Respondent calculates that the amount of the assets transferred to Hanna PC exceeded the amount of the liabilities assumed by Hanna PC by $28,648.

Hanna PC calculates that the amount of the liabilities assumed by Hanna PC exceeded the amount of the assets transferred to Hanna PC by $82,231.

For comparison purposes, we set forth in schedule format below, respondent's and Hanna PC's respective positions as to the amounts for the assets of Associates PC transferred to Hanna PC, for the liabilities of Associates PC assumed by Hanna PC, and for the total net assets and liabilities transferred and assumed, and we set forth the differences between the parties' calculations:

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* At trial and on brief, Hanna PC argued several alternative amounts for accounts receivable. In this schedule, we list the lowest amount for accounts receivable argued by Hanna PC.

We note that the parties analyze each type of asset and liability separately. Also, respondent makes no assertion as to the amount of any possible goodwill or related intangibles. There follow our specific findings with regard to the assets and liabilities the amounts of which are in dispute. We note petitioner's failure, other than through self-serving testimony, to offer on a timely basis any credible evidence as to the value of most of the assets and liabilities involved in this case.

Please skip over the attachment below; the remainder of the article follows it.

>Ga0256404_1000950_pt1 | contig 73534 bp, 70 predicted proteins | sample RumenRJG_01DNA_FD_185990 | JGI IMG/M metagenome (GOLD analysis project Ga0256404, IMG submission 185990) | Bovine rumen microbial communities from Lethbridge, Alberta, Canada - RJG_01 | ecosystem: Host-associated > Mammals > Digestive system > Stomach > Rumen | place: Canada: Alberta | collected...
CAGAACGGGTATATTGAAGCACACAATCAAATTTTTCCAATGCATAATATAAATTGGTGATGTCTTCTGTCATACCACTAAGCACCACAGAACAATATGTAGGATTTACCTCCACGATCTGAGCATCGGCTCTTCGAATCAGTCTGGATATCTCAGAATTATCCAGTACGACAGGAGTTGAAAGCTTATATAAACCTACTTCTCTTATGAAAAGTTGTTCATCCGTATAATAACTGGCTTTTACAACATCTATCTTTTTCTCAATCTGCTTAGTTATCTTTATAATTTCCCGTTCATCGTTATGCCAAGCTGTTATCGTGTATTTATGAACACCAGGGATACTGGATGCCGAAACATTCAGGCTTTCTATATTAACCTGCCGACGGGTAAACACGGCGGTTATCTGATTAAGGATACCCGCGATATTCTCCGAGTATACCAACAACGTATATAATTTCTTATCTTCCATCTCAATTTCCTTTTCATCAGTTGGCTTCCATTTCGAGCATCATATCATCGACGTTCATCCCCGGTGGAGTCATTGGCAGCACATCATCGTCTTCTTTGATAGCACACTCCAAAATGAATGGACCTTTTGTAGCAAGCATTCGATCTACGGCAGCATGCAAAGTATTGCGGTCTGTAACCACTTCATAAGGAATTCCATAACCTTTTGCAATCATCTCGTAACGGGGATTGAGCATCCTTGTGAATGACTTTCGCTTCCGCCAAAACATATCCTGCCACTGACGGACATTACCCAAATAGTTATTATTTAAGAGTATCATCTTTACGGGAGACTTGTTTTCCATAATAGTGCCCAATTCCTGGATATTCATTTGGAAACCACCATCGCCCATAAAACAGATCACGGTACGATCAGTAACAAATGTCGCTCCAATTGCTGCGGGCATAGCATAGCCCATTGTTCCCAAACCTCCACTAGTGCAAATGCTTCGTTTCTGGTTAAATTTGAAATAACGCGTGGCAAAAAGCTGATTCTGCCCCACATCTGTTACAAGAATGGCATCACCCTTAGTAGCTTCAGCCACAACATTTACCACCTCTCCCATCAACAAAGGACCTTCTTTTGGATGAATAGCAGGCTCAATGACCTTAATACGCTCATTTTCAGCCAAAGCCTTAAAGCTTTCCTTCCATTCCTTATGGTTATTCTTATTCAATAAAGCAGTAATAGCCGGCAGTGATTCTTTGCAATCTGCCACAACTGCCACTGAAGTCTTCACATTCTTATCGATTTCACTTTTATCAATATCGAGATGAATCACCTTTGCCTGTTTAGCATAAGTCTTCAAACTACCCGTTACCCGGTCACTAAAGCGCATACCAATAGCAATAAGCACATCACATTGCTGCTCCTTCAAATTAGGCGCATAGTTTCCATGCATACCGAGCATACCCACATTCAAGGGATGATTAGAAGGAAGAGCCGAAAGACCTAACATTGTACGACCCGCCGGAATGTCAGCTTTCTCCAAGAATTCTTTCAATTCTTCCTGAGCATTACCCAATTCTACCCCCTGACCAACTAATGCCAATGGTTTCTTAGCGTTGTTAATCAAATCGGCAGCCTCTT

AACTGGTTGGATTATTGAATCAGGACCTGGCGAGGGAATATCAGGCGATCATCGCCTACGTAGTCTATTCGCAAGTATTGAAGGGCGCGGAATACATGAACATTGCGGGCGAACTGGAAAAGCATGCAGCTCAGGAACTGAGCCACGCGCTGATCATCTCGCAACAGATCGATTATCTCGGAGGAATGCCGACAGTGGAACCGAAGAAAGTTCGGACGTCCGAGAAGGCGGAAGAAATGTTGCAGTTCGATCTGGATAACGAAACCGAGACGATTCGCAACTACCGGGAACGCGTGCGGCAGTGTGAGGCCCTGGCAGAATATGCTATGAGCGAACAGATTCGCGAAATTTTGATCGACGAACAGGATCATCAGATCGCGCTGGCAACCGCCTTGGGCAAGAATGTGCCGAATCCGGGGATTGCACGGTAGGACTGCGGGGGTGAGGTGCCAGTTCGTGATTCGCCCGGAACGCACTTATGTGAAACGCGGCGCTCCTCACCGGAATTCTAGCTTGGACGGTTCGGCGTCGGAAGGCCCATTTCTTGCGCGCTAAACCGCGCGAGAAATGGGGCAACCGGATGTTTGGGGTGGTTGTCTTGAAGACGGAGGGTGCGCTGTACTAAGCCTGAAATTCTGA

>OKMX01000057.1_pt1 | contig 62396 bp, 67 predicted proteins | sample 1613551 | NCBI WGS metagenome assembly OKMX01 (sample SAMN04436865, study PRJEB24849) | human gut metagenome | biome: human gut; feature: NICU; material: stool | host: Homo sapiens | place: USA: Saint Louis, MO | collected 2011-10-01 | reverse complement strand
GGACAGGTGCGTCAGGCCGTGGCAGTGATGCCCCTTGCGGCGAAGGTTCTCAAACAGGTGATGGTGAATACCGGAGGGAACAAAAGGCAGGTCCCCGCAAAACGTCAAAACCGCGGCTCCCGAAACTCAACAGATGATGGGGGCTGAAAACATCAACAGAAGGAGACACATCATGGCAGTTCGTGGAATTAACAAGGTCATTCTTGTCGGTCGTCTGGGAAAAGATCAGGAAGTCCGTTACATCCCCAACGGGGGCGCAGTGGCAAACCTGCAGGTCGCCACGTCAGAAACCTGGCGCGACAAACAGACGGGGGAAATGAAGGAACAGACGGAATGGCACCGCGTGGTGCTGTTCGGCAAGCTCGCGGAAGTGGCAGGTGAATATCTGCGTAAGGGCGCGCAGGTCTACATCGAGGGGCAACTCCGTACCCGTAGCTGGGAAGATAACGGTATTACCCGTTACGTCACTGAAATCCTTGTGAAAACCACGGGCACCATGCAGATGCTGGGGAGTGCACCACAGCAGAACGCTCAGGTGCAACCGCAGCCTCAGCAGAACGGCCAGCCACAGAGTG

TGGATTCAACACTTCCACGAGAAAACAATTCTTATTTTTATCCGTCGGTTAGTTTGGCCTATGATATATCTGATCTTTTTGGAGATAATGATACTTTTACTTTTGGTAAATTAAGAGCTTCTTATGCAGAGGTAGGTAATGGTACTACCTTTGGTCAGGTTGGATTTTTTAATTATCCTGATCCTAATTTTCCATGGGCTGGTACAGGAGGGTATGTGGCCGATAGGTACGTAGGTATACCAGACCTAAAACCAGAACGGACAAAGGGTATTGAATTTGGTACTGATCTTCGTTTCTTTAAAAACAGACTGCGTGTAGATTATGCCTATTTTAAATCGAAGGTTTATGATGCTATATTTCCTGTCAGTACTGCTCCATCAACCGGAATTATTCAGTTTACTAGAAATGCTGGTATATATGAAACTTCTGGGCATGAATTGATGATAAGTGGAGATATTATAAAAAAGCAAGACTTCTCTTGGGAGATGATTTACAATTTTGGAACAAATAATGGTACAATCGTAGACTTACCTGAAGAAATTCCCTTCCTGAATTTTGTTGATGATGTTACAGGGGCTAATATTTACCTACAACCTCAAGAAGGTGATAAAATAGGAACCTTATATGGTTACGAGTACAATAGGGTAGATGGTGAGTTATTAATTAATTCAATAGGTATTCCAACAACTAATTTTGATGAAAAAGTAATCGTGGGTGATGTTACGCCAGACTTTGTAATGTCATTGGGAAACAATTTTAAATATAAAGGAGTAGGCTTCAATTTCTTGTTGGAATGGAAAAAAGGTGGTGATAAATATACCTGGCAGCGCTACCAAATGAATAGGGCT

Accounts Receivable

We agree with respondent that the accounts receivable should reflect an amount of $63,730. This amount represents the $40,660 amount for accounts receivable listed in the Internal Document, the $42,675 accounts receivable billed by Hanna PC that relate to legal services performed by Associates PC before the transfer date, and a $19,605 reduction for uncollectible accounts receivable.

Hanna PC argues that because Associates PC was a cash basis taxpayer, none of Associates PC's accounts receivable should be included in the calculation of the amount of the assets transferred. Whether Associates PC was a cash or an accrual basis taxpayer, however, has no bearing on the amount of the assets transferred. See UFTA sec. 24.004(d).

Hanna PC also argues that the accounts receivable billed by Hanna PC represent Hanna's personal property, that therefore the $40,660 amount listed in the Internal Document for accounts receivable reflects the total amount of Associates PC's accounts receivable, and that no increase should be made for the $42,675 in accounts receivable billed by Hanna PC. No credible evidence supports Hanna PC's argument.